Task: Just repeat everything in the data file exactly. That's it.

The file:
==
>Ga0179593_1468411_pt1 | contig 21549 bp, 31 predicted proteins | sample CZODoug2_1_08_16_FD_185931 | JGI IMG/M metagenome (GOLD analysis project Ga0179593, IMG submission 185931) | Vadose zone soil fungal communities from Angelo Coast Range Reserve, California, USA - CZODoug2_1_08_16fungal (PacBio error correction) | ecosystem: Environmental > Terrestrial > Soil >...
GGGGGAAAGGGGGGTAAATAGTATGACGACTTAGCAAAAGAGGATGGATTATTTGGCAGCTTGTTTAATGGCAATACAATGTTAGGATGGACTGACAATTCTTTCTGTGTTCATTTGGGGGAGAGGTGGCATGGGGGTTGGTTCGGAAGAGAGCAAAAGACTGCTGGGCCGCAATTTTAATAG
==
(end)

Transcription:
>Ga0179593_1468411_pt1 | contig 21549 bp, 31 predicted proteins | sample CZODoug2_1_08_16_FD_185931 | JGI IMG/M metagenome (GOLD analysis project Ga0179593, IMG submission 185931) | Vadose zone soil fungal communities from Angelo Coast Range Reserve, California, USA - CZODoug2_1_08_16fungal (PacBio error correction) | ecosystem: Environmental > Terrestrial > Soil >...
GGGGGAAAGGGGGGTAAATAGTATGACGACTTAGCAAAAGAGGATGGATTATTTGGCAGCTTGTTTAATGGCAATACAATGTTAGGATGGACTGACAATTCTTTCTGTGTTCATTTGGGGGAGAGGTGGCATGGGGGTTGGTTCGGAAGAGAGCAAAAGACTGCTGGGCCGCAATTTTAATAG